Illig received her Private Pilot license a month before she graduated from medical school in 1981, subsequently becoming an FAA certified AME. She was hired by Delta Air Lines in 1998 as the company flight surgeon, working with pilots to get their medicals back and developed their in-flight passenger medical emergency response procedures, still in place today. In 2001 she moved back to Alaska to serve the local pilot community. In 2007, the U.S. Center of Disease Control (CDC) recruited her to lead the Aviation Team in its division of Global Migration and Quarantine. In this capacity she has been a liaison with the aviation industry and international aviation regulatory agencies.
She is a Fellow of the Aerospace Medicine Association as well as the Civil Aviation Medical Association; she sits on the executive board of the latter organization. She serves as the Secretary of the Aviation Medical Director’s Association. She has been an adjunct professor in the University of Alaska, teaching aviation physiology in their Aviation Technology Division. She is a founder of the Space Medicine Association, a company that promotes health and safety for pilots and passengers in the upcoming commercial human spaceflight industry. These organizations promote safety in aviation, and are particularly important in ensuring pilot health while satisfying regulatory requirements for aeromedical certification.
The George Palmer Putnam Award was presented to Jerry Hunter. This award recognizes the support provided to The Ninety-Nines by an individual or an organization.
Having struggled to afford flight lessons himself at the age of 20, Hunter now offers his support to a variety of aviation organizations in the State of Oklahoma including the Oklahoma Chapter of The 99s. He not only provides financial support, but also promotes The 99s to the Sundance Flight Academy students based at his airport, many subsequently joining The 99s.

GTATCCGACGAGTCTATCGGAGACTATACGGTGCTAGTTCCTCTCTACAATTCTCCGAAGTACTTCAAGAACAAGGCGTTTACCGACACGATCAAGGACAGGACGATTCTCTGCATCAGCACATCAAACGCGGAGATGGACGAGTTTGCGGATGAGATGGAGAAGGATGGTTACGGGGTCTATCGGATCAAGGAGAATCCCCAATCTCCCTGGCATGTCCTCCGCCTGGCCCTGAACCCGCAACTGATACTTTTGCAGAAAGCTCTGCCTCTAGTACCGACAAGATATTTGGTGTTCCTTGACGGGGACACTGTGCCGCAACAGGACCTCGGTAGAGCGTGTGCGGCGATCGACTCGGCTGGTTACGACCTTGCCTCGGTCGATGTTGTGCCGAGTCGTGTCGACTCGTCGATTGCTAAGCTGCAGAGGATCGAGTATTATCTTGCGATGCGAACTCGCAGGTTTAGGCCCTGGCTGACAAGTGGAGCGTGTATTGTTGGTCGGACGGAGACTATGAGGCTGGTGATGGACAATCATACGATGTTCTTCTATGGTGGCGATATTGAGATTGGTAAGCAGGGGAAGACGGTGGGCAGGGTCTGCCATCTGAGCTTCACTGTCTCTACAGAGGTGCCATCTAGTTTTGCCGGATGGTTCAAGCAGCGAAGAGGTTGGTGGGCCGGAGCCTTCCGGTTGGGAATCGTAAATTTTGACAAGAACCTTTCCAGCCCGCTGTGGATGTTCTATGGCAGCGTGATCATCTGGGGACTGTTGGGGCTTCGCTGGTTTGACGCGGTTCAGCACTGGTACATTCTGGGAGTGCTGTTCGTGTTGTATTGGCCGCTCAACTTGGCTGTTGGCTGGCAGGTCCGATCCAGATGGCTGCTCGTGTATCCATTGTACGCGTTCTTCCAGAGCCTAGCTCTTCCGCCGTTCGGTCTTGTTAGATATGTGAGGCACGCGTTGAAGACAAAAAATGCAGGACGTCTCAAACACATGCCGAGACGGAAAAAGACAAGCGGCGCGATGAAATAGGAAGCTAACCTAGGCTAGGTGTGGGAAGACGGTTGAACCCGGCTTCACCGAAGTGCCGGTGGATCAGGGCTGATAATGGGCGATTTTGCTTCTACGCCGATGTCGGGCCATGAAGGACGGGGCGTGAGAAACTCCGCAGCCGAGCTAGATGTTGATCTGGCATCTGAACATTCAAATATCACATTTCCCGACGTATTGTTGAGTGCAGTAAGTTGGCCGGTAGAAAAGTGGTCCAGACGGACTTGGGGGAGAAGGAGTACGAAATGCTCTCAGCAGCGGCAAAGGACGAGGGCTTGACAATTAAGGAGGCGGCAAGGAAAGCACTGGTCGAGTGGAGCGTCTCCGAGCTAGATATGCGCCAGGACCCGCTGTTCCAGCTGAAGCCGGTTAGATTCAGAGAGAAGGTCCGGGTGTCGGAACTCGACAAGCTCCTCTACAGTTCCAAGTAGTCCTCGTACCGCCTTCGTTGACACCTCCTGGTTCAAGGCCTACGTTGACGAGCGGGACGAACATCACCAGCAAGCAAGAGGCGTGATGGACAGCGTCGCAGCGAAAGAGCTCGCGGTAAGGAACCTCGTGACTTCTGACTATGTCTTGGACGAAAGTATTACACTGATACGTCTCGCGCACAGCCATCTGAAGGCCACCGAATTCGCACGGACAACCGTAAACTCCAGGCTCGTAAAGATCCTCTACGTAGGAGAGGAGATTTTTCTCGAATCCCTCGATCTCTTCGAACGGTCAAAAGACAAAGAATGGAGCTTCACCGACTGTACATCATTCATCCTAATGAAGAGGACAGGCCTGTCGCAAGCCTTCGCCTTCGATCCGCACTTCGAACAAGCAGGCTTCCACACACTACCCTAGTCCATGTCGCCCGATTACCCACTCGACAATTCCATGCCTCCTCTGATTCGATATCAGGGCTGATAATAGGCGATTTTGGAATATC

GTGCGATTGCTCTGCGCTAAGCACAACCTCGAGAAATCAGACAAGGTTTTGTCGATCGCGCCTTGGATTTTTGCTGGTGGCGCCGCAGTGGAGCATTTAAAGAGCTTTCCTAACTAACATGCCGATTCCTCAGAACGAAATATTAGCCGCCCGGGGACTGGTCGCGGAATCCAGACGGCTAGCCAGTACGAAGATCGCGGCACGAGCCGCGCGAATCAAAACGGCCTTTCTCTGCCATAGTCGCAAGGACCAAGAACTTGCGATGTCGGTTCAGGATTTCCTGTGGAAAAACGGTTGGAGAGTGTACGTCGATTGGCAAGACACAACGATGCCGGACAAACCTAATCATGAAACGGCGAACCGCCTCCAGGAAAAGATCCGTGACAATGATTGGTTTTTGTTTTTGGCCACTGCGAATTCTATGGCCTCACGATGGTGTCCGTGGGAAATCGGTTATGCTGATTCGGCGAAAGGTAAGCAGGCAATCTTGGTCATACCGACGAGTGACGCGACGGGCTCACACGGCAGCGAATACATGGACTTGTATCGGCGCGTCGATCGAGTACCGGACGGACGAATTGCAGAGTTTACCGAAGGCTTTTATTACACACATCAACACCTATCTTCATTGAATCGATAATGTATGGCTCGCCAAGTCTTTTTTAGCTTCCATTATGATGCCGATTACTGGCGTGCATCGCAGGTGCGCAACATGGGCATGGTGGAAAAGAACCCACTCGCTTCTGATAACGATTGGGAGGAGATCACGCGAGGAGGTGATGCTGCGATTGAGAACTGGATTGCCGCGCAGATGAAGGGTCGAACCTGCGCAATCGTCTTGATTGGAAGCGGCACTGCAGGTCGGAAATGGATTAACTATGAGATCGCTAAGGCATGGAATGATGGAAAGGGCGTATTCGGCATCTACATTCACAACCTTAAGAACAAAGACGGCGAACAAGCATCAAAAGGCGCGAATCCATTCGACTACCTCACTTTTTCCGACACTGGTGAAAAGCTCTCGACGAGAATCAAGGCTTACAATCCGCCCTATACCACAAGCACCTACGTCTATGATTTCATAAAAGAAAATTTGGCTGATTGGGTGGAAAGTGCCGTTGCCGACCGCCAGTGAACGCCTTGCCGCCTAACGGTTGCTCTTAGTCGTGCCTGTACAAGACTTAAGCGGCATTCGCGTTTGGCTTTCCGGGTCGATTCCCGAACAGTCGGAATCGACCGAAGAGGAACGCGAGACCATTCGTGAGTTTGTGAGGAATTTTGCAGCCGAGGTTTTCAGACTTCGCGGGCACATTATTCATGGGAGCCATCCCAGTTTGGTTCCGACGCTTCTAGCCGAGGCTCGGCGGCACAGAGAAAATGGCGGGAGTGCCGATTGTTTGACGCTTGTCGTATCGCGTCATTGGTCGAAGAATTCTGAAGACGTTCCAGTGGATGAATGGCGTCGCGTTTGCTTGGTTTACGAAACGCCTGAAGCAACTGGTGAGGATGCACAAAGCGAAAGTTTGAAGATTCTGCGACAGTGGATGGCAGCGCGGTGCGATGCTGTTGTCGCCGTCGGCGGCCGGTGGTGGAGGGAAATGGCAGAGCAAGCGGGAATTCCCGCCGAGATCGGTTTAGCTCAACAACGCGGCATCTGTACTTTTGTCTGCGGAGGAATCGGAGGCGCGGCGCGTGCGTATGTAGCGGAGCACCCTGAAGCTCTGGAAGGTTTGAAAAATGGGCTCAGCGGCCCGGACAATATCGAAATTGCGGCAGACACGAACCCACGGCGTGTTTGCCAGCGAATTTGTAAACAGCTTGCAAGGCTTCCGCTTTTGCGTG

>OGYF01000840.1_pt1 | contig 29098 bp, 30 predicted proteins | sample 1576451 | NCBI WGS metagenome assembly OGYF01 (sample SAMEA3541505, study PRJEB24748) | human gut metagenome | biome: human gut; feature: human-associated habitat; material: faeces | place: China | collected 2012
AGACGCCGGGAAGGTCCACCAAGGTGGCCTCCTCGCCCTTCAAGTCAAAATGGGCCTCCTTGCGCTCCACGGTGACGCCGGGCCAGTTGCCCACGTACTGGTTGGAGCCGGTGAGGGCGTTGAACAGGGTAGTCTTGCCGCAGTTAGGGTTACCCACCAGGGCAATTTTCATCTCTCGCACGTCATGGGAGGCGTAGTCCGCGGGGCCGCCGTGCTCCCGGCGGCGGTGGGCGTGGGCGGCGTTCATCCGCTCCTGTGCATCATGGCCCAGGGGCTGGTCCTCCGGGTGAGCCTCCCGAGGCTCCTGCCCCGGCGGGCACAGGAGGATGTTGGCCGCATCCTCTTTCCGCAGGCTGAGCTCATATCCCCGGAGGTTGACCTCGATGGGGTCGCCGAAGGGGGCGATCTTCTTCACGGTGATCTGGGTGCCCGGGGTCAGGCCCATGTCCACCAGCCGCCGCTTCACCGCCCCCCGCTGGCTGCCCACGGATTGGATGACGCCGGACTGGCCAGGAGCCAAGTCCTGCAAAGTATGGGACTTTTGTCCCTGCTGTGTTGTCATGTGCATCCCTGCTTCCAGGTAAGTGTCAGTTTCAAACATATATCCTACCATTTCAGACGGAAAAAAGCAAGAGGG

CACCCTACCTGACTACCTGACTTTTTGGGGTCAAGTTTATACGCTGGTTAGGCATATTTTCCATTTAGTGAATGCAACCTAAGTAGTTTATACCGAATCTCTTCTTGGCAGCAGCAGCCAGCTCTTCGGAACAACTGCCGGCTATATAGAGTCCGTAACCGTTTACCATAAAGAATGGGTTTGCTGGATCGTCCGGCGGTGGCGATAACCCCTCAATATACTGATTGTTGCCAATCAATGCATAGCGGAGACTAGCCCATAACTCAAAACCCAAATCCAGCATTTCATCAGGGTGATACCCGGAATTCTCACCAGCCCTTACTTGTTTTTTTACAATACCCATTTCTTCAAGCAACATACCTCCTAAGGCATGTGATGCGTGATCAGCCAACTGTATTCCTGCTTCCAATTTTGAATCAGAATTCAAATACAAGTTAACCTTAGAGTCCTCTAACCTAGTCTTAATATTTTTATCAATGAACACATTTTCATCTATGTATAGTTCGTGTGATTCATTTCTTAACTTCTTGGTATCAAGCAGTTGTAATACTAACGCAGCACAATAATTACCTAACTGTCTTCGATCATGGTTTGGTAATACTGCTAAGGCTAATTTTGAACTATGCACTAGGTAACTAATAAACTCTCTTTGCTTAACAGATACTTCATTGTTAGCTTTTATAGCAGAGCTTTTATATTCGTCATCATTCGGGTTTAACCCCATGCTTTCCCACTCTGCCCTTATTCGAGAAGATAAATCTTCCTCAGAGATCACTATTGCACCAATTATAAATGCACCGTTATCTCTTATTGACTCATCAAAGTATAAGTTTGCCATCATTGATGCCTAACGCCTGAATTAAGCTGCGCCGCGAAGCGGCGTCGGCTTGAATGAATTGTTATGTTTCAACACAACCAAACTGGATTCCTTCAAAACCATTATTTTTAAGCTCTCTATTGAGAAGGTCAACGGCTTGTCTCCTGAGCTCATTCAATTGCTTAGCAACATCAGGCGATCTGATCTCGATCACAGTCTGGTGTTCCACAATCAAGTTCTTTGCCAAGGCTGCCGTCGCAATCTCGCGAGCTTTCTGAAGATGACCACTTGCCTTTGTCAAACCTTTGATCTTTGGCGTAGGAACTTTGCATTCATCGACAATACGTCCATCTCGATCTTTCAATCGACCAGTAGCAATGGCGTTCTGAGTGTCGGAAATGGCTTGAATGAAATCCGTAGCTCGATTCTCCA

Since “discovering” The 99s in 2012, the year he acquired Sundance Airpark (KHSD) in Oklahoma City, he has offered his resources to fulfill the mission of The 99s. A self-taught electronics and software engineer, Jerry built his business, US Fleet Tracking, on a GPS tracking device that now provides live vehicle tracking in over 150 countries.
His airport has hosted the Okie Air Derby and his donations to the Wings of the Future Scholarship have ensured that the chapter has been able to fund significant scholarships.
The Award of Inspiration was presented to Alia Twal. This award is presented to an individual or organization whose participation, achievements, or activities have had a significant impact on The Ninety-Nines, the world aviation community, or the art and science of aviation or aerospace.
Twal, member of the Arabian Section 99s and the current Section Governor, is this year’s recipient for the inspiration she provides through her dedication to aviation and The 99s.
“My aviation dream started when I was in a high school and we had a career day. I joined the aviation class, and the way the captain was standing and talking about aviation, I knew immediately that I belonged to that world. I knew that I wanted to be standing in his shoes one day and giving other people a chance to know about aviation,” Alia said. “The happiest day in my life was when I obtained my PPL,” she adds. After earning her commercial instrument rating, she obtained her CFI and then passed the DLR exam for Royal Jordanian Airlines.
“I thought I didn’t have a chance of being a pilot due to my gender. I was surprised to know at age 16 that in Jordan we had female pilots since the 1970s. And there it all started. So, going with my own motto since I was a child (Whatever you want to be, be a good one!) I graduated from school with the second highest mark in Jordan.”
Alia now flies the Airbus 320 family for Royal Jordanian Airlines.
In 2010 she was contacted by the then governor of the Arabian section, Yvonne Trueman, and subsequently introduced to The 99s. At the time there were around 18 members in the Arabian Section. Happy to join an organization for female pilots and receive a welcome from so many members from around the world, she fell in love with The Ninety Nines and became an active member. Becoming Governor in 2012, Alia promised herself to make a difference. And now the Arabian Section has 78 members from different cultures.